When Princeton star Niveen Rasheed scans the crowd at the upcoming NCAA women's basketball tournament, it's a safe bet she'll lock eyes on a family member who flew in from Miami or Los Angeles.
Maybe it will be 37-year-old brother Duke El-Manasara, who put the first basketball in her hands, and jetted from Florida for all Niveen's home games her freshman season in 2009-10. Or sister Nadya, who often made the shorter trips from Manhattan to New Jersey this season to cheer with her nearly 2-year-old daughter.
"The games bring us together," said Nadya Rasheed, a diplomat for the Palestinians at the United Nations. "There's usually one family member at all her home games."
Rasheed also draws a crowd on the court, leading Princeton in scoring (17.0) and rebounding (9.2). The Tigers recently clinched their third straight Ivy League title and NCAA tournament berth, becoming the first team since Harvard (1996-98) to accomplish that feat.
The Ivy League is the only conference that doesn't have a postseason tournament, so the regular-season champion gets the automatic bid to the NCAAs.
Princeton's dominance has coincided with the arrival of Rasheed, the versatile 6-foot junior and political science major from Danville, Calif.
"She's raised the level of our competitiveness as a unit just leaps and bounds," coach Courtney Banghart said. "She's powerful, so she can score. I think she's got a motor that's really rare at any level."
At 23-4 overall, 13-0 in the Ivy League, three of the Tigers' four losses were to ranked teams Stanford, Delaware and DePaul. Rasheed averaged 19.6 points and 10.3 rebounds against those teams.
The Rasheed family gathered at Maples Pavilion on Dec. 17 when Princeton played then-No. 4 Stanford. Her siblings flew in, joining parents Rifaat and Hanan and sisters Linda and Bethaina.
"My family is very supportive and was very sports oriented growing up," said Niveen, who led her Monte Vista High School to a 99-18 record. "The whole town, the kids were into soccer, basketball, any kind of sports right away. Our parents were always shuttling us to a soccer or basketball tournament."
Rasheed said it seemed like a "Princeton home game" with family, friends and high school teammates in attendance from her town, an hour from Stanford.
"It was a huge floor to play on, it was a packed house and felt like a tournament game with the atmosphere," said Rasheed, who was interested in Stanford but wasn't recruited. "It was a big stage. It felt like a lot was at stake."
The Tigers trailed 39-32 at halftime before the Cardinal pulled away for a 19-point win. Rasheed scored 16 points but was held to 6-for-20 shooting against the star Ogwumike sisters — 6-foot-2 Nnemkadi and 6-3 Chiney.
Four days later, then-No. 6 Tennessee lost to Stanford by 17.
Princeton assistant coach Milena Flores knows a bit about Hall of Fame coach Tara VanDerveer's teams, helping the Cardinal reach the Final Four in 1997. She said it was important for Princeton to "hang athletically" with Stanford.
"I'm certainly not telling them war stories, but they see our intensity and enthusiasm as a coaching staff," said Flores, whose top-seeded Cardinal team was upset by 16th-seeded Harvard in the first round of the 1998 tournament — the lone Ivy League win in the NCAAs. "Hopefully, they gain confidence with the confidence we have in them."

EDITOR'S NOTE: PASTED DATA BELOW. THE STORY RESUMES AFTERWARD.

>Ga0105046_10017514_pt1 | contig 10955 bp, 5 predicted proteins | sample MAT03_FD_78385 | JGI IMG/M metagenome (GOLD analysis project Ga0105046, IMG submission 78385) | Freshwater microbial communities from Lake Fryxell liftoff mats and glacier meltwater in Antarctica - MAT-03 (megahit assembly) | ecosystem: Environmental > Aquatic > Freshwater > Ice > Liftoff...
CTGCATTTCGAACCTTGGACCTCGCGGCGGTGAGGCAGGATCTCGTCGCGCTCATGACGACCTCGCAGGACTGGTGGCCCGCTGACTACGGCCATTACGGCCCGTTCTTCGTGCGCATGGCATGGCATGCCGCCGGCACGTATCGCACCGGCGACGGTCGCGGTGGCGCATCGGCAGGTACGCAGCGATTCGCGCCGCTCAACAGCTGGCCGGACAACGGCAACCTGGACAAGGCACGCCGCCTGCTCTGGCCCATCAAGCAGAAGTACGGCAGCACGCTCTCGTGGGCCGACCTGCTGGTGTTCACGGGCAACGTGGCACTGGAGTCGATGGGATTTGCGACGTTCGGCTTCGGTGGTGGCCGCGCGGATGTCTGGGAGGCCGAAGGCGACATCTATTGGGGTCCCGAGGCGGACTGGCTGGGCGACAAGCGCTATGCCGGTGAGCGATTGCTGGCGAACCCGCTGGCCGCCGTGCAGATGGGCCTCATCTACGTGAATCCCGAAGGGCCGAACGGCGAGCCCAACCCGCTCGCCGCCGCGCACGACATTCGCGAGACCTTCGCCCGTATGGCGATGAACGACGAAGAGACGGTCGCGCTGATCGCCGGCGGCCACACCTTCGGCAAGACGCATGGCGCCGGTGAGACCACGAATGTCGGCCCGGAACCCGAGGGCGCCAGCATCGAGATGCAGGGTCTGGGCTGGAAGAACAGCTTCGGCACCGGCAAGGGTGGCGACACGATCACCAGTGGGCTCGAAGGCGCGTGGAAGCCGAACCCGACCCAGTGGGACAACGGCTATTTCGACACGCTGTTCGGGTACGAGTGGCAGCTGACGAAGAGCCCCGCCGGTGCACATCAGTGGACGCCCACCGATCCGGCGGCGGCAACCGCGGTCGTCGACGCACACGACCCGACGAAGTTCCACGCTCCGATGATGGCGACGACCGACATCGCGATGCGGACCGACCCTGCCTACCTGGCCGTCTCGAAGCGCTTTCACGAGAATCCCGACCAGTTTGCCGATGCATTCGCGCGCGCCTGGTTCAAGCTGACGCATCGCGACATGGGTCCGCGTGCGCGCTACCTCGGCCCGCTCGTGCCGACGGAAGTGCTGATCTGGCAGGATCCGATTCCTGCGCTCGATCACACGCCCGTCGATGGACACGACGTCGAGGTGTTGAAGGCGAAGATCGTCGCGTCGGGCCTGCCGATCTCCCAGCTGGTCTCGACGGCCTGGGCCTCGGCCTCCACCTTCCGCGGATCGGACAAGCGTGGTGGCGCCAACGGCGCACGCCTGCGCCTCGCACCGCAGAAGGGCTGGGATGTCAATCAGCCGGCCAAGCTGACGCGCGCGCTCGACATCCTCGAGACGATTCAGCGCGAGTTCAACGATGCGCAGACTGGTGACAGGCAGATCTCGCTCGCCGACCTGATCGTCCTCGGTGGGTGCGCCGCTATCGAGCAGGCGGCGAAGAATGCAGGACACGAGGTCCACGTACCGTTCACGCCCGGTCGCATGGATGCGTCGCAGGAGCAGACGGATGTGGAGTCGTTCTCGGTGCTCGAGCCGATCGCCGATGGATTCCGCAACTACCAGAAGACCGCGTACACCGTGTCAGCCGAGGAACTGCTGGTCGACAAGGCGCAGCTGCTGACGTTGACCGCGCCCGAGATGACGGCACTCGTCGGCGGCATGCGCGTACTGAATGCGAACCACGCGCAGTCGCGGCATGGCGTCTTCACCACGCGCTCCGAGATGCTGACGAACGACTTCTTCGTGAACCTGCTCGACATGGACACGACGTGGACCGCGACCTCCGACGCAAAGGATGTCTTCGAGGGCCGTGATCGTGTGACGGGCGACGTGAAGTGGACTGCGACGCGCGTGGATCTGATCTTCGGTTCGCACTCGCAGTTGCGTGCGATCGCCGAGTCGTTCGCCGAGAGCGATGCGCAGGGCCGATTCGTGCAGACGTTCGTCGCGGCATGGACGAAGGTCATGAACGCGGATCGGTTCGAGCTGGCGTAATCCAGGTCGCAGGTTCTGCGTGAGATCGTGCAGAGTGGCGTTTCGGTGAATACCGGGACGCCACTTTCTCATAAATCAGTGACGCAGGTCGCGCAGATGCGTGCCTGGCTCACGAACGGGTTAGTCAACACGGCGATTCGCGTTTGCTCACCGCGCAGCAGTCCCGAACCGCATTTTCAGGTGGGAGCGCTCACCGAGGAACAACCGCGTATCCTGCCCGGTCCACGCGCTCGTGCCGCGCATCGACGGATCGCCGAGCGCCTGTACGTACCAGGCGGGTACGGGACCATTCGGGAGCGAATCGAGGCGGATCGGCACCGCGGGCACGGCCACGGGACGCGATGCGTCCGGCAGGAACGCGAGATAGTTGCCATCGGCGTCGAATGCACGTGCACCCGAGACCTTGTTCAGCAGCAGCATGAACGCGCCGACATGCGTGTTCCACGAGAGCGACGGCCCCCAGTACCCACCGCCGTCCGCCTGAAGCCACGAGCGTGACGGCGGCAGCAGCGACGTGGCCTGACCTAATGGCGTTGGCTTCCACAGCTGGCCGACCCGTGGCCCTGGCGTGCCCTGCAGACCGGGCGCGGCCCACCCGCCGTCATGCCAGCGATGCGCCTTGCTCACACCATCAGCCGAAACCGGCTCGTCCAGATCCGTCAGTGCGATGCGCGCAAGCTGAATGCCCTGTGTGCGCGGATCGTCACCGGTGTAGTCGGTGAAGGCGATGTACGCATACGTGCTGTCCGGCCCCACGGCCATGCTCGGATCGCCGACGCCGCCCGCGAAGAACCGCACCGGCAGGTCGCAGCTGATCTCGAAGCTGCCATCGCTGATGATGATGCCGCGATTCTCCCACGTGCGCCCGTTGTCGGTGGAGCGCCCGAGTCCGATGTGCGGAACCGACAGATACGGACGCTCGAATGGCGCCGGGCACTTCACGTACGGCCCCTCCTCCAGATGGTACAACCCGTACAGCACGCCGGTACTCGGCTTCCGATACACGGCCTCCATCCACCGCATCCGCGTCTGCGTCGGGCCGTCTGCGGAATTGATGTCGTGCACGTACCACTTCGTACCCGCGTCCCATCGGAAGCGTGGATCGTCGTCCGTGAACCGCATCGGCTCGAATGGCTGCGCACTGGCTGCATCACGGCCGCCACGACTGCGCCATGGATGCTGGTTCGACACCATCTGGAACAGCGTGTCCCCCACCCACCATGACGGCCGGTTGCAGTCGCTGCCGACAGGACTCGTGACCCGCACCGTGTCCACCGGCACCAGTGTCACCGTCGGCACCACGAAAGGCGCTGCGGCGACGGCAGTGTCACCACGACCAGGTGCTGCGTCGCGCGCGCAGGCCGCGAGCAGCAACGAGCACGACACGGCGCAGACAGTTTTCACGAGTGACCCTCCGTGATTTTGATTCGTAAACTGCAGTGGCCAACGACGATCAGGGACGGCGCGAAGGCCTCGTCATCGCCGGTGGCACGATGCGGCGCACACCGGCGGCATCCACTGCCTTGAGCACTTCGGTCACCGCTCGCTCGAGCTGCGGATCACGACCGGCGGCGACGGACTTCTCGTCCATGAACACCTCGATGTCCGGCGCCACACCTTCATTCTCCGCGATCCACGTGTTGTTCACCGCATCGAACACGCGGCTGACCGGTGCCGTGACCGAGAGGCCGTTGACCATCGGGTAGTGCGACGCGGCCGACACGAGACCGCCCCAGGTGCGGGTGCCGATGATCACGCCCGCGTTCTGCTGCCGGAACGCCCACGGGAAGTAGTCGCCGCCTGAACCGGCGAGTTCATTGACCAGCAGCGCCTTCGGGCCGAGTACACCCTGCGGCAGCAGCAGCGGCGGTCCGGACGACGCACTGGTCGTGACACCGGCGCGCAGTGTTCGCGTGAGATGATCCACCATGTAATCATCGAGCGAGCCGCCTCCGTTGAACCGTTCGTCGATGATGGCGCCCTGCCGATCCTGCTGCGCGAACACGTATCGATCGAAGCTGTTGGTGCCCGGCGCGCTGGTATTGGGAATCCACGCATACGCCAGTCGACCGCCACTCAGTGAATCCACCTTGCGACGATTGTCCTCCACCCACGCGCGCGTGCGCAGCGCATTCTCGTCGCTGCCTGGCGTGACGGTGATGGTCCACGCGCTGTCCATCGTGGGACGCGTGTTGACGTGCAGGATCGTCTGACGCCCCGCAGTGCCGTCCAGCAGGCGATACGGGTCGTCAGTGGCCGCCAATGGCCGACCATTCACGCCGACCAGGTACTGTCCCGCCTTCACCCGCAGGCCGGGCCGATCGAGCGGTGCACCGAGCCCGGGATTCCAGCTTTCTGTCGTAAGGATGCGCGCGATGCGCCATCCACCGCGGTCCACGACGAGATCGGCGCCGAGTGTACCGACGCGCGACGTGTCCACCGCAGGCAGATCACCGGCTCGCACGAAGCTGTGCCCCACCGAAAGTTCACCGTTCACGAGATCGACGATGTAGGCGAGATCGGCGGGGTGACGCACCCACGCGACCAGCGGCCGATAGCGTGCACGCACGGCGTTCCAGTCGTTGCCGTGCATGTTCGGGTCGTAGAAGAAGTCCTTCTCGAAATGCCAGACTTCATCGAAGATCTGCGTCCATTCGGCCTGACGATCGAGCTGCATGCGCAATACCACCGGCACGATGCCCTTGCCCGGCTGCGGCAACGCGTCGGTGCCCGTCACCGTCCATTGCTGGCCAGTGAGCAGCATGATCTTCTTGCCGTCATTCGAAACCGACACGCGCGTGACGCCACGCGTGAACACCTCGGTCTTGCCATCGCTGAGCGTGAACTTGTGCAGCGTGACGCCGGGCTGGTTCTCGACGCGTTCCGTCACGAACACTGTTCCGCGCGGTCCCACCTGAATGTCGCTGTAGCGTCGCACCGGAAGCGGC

Rasheed likes the "slashing swagger" of another Californian who played in the Ivy League — Knicks guard Jeremy Lin.
"He honestly has fun out there competing," Rasheed said of the former Harvard player. "He wants to win, yes, and scores 28 points, but he's actually making his team better."
When playing for Stanford didn't pan out, she followed AAU teammate Lauren Polansky to Princeton. Rasheed helped the Tigers finish undefeated in the Ivy League her freshman year, then tore a knee ligament in the middle of her sophomore season. She accompanied the team last August on an "eye-opening" trip to France and Senegal, but didn't play in the overseas games because the coaching staff was cautious.
Relocating to the East Coast includes the benefit of seeing little niece Aliya, who cheered and ran onto the court after a recent win at Columbia.
"She loves those games, she loves my sister," Nadya Rasheed said. "She's like obsessed with Niveen. She's a celebrity to her, it's very cute."
The 21-year-old player agreed, saying "she's a little diva, she wants to be just like her aunt."
Columbia coach Paul Nixon, who traveled to California to recruit her, recognizes the star qualities in Rasheed.
Before halftime in an 86-46 win against the Lions, she drove the lane on the last possession, had the ball knocked away and dived for it. She passed to a teammate, who swished a 3-pointer and put the Tigers up by 22.
"There's no line in the stat sheet for that, but it's such a big momentum play and inspires her team," Nixon said. "That's what makes her so valuable to them, she has the talent to fill in the blanks."
This year, the Tigers want to get past the first round of the NCAA tournament. They'll find out their opponent when the bracket comes out next Monday.
"We're hungry," Rasheed said. "It's not going to be easy, but I think our schedule prepared us."
Her family will fill the stands wherever Princeton lands. Except for sister Linda, who is due to have a baby in Los Angeles the first week of the NCAA tournament.